Leave it to someone like me to look for the spiritual meaning in chocolate.
On Thursday morning – after months of planning, preparation, and packing – our flight was, we were told, making its final approach to the Zurich airport. We would soon be arriving to start an exciting new chapter of our lives in Switzerland.
Around me disheveled people who had spent the night sleeping awkwardly in their narrow economy seats were beginning to stir, doing their best to look presentable after the long flight. Cabin lights came on, and flight attendants who hadn’t been seen in a few hours were now moving quickly up and down the aisles.
Then something happened that I had witnessed on previous flights, but had never thought much about. The flight attendants were passing out chocolate. Not a lot, but a tiny square wrapped in foil with the iconic Swiss white cross on top.
I looked around and saw most people unwrapping their chocolates and eating, which is what I did. A few put theirs in a carry-on bag, presumably to enjoy later or to share with children and grandchildren. But I became unmistakably aware in that moment of a deeply spiritual event.
A few years earlier I had flown to the Philippines as part of a Habitat for Humanity construction team. On the approach to the Manila airport, people around me were growing noticeably excited. Faces were pressed up against cabin windows to catch a glimpse … of what I wasn’t sure. It was dark. And after so many hours of flying, crossing the dateline and even landing briefly in Japan, I didn’t know if it was nearly dawn or early evening. I didn’t care.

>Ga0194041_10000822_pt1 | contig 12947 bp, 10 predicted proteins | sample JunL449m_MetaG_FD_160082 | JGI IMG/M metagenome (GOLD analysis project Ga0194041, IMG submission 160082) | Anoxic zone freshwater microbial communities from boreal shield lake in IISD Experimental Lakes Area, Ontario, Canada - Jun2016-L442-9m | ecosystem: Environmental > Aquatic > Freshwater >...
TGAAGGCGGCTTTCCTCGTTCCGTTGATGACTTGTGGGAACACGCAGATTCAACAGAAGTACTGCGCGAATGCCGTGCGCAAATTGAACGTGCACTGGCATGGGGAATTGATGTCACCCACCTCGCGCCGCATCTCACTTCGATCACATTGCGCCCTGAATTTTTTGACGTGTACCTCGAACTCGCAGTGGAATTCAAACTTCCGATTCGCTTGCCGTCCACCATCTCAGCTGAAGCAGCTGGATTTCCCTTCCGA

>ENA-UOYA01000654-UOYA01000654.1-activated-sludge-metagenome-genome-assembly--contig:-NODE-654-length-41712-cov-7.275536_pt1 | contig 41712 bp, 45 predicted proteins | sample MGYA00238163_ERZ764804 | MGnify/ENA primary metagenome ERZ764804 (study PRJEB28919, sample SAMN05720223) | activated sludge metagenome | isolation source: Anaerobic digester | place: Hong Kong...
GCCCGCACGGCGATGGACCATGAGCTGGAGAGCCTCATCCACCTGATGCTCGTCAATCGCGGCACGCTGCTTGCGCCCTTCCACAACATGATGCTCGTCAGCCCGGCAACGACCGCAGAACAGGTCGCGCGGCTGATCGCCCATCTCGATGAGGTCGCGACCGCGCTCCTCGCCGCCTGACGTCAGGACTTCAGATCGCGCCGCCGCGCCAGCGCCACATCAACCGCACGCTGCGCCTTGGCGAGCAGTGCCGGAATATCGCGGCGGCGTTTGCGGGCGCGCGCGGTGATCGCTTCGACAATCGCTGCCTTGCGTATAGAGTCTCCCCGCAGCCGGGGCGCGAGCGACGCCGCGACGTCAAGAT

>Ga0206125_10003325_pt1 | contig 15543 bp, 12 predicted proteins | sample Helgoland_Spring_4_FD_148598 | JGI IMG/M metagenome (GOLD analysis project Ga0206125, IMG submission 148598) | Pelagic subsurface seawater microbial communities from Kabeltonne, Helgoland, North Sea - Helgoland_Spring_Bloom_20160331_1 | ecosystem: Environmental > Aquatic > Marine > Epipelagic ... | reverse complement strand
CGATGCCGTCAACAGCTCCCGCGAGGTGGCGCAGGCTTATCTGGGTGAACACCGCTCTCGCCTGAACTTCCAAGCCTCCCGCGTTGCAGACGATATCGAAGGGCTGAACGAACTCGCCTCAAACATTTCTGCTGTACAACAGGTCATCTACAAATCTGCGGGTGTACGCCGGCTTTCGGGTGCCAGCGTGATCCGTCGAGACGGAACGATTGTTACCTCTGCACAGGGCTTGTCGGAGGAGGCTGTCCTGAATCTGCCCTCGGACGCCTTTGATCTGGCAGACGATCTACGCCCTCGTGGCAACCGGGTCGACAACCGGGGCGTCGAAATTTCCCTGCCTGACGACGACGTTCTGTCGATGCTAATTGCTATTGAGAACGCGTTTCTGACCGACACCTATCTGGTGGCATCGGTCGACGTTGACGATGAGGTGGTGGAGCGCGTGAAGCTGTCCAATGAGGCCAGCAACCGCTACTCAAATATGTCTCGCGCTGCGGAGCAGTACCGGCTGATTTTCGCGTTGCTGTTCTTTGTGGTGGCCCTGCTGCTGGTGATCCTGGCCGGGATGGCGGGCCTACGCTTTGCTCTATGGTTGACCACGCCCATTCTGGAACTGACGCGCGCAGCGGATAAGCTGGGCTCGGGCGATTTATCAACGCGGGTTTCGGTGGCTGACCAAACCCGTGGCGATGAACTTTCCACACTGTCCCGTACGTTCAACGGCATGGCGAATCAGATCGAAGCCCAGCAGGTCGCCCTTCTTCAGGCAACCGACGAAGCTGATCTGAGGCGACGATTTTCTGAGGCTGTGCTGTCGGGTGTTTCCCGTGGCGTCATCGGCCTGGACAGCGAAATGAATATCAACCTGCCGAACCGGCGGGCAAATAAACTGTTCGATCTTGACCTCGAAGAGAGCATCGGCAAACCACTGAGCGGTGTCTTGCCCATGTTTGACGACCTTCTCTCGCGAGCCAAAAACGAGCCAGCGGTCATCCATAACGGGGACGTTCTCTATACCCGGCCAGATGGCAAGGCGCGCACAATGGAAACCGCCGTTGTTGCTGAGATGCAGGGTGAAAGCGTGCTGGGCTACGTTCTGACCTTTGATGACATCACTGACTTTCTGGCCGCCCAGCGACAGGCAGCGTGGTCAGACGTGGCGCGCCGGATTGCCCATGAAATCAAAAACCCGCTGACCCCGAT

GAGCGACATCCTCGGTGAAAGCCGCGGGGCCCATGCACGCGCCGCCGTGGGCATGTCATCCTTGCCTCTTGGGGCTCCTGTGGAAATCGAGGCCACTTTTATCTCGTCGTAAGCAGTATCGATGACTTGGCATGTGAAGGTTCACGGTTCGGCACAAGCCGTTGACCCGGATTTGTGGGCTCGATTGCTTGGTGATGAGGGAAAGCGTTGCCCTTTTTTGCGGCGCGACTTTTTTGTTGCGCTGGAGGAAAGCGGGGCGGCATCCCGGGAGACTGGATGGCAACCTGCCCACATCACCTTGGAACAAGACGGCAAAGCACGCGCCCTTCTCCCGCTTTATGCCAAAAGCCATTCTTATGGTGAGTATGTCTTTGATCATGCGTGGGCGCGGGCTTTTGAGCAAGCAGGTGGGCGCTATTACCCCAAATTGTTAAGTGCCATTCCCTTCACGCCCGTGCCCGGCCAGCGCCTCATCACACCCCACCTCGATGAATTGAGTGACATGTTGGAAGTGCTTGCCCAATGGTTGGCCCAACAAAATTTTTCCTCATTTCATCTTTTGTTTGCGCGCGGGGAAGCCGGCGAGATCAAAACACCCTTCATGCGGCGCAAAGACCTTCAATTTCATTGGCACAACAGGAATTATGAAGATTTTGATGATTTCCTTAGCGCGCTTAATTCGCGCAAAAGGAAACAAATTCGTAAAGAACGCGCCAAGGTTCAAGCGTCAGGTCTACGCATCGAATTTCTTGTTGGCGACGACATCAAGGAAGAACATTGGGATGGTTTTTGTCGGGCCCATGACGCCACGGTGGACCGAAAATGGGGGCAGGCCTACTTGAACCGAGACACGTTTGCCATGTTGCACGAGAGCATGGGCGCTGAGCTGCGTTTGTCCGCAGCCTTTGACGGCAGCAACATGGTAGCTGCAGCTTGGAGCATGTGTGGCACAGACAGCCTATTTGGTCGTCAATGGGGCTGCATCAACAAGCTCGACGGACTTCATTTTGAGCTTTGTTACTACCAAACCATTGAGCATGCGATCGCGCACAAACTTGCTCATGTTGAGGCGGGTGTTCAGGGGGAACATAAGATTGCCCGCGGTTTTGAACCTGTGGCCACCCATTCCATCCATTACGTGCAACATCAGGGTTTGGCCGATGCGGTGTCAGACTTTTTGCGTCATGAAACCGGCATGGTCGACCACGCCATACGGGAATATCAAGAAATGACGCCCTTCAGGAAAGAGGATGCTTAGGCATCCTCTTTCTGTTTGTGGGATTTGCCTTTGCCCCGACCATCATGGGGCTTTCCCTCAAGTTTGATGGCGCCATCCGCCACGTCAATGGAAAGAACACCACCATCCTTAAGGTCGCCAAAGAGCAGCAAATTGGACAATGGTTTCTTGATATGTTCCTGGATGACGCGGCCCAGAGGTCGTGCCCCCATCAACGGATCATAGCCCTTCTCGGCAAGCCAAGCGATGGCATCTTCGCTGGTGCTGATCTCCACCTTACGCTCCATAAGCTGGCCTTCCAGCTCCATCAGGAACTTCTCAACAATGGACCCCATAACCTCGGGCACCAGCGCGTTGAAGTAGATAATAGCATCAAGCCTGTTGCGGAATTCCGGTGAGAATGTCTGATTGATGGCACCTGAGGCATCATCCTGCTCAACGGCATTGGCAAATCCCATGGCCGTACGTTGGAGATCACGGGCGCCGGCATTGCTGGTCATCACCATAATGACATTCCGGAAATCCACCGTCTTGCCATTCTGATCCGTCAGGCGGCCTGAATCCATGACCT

But the people around me did. And when the wheels touched down, the entire cabin erupted in cheers and applause. A few older people near me held tissues to their eyes, mopping up tears. I had never seen a group of people so thrilled to have landed, to be – I could plainly see – home.
The Swiss people around me on Thursday morning were not noticeably excited about our approach to the Zurich airport. They did not press their faces against the cabin windows. I’ve read enough to know that Swiss people do not become noticeably excited about very much, certainly not about a plane approaching a runway. For the Swiss being reserved is something of a proud national trait.
But in the chocolate I sensed something remarkable.
I hope it’s not irreverent to suggest that there was a feeling of communion in that moment. The chocolate was clearly meant to evoke a memory, to remind us – even those of us who weren’t Swiss – about our identity. This is what it means, we were told, to be Swiss.
No matter who you are, they seemed to say, no matter how long you’ve been away, no matter how much you may have forgotten about your home, this tiny square of chocolate will remind you of all you need to know.
It’s good to be here at long last. And even though I was raised to believe that Dutch chocolate is the finest the world has ever known, I was glad to be included in that communion service on Thursday morning.
And as with that other kind of communion, I’m already looking forward to more.